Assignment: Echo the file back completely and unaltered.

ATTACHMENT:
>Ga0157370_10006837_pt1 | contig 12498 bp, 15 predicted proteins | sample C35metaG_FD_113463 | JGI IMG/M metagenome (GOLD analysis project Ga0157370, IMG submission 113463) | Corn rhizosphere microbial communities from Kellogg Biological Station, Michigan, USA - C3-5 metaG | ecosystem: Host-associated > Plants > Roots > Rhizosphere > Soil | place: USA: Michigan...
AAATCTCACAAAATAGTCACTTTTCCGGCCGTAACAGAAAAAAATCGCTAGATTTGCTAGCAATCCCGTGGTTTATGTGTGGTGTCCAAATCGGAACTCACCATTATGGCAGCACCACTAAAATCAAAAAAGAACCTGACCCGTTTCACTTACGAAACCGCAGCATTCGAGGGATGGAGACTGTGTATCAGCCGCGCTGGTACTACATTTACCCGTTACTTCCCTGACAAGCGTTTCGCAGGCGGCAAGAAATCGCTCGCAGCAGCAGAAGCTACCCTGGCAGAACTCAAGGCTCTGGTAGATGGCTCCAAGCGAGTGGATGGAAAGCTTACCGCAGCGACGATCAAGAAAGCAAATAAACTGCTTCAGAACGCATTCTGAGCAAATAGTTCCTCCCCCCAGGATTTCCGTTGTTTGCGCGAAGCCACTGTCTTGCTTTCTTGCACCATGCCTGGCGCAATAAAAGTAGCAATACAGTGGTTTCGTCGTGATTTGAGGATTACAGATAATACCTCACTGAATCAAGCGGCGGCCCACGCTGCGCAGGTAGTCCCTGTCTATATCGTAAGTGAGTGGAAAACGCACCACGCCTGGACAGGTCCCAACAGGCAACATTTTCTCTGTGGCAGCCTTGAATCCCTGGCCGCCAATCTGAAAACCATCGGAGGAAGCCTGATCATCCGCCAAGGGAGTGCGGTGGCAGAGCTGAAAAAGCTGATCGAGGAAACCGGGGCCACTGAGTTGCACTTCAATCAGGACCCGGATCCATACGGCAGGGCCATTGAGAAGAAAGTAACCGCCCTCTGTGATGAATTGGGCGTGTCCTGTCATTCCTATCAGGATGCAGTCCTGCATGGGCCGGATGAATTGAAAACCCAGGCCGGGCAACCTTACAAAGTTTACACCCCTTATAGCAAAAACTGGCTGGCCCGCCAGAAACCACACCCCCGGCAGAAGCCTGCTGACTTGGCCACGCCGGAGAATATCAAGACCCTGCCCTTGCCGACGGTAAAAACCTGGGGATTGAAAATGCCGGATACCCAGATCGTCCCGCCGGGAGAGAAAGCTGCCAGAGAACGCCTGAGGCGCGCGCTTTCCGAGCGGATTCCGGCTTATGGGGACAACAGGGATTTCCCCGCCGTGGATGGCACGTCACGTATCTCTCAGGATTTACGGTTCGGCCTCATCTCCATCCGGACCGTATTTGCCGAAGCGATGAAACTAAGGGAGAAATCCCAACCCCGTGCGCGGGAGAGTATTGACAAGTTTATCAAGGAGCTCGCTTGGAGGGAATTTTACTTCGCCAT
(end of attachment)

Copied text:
>Ga0157370_10006837_pt1 | contig 12498 bp, 15 predicted proteins | sample C35metaG_FD_113463 | JGI IMG/M metagenome (GOLD analysis project Ga0157370, IMG submission 113463) | Corn rhizosphere microbial communities from Kellogg Biological Station, Michigan, USA - C3-5 metaG | ecosystem: Host-associated > Plants > Roots > Rhizosphere > Soil | place: USA: Michigan...
AAATCTCACAAAATAGTCACTTTTCCGGCCGTAACAGAAAAAAATCGCTAGATTTGCTAGCAATCCCGTGGTTTATGTGTGGTGTCCAAATCGGAACTCACCATTATGGCAGCACCACTAAAATCAAAAAAGAACCTGACCCGTTTCACTTACGAAACCGCAGCATTCGAGGGATGGAGACTGTGTATCAGCCGCGCTGGTACTACATTTACCCGTTACTTCCCTGACAAGCGTTTCGCAGGCGGCAAGAAATCGCTCGCAGCAGCAGAAGCTACCCTGGCAGAACTCAAGGCTCTGGTAGATGGCTCCAAGCGAGTGGATGGAAAGCTTACCGCAGCGACGATCAAGAAAGCAAATAAACTGCTTCAGAACGCATTCTGAGCAAATAGTTCCTCCCCCCAGGATTTCCGTTGTTTGCGCGAAGCCACTGTCTTGCTTTCTTGCACCATGCCTGGCGCAATAAAAGTAGCAATACAGTGGTTTCGTCGTGATTTGAGGATTACAGATAATACCTCACTGAATCAAGCGGCGGCCCACGCTGCGCAGGTAGTCCCTGTCTATATCGTAAGTGAGTGGAAAACGCACCACGCCTGGACAGGTCCCAACAGGCAACATTTTCTCTGTGGCAGCCTTGAATCCCTGGCCGCCAATCTGAAAACCATCGGAGGAAGCCTGATCATCCGCCAAGGGAGTGCGGTGGCAGAGCTGAAAAAGCTGATCGAGGAAACCGGGGCCACTGAGTTGCACTTCAATCAGGACCCGGATCCATACGGCAGGGCCATTGAGAAGAAAGTAACCGCCCTCTGTGATGAATTGGGCGTGTCCTGTCATTCCTATCAGGATGCAGTCCTGCATGGGCCGGATGAATTGAAAACCCAGGCCGGGCAACCTTACAAAGTTTACACCCCTTATAGCAAAAACTGGCTGGCCCGCCAGAAACCACACCCCCGGCAGAAGCCTGCTGACTTGGCCACGCCGGAGAATATCAAGACCCTGCCCTTGCCGACGGTAAAAACCTGGGGATTGAAAATGCCGGATACCCAGATCGTCCCGCCGGGAGAGAAAGCTGCCAGAGAACGCCTGAGGCGCGCGCTTTCCGAGCGGATTCCGGCTTATGGGGACAACAGGGATTTCCCCGCCGTGGATGGCACGTCACGTATCTCTCAGGATTTACGGTTCGGCCTCATCTCCATCCGGACCGTATTTGCCGAAGCGATGAAACTAAGGGAGAAATCCCAACCCCGTGCGCGGGAGAGTATTGACAAGTTTATCAAGGAGCTCGCTTGGAGGGAATTTTACTTCGCCAT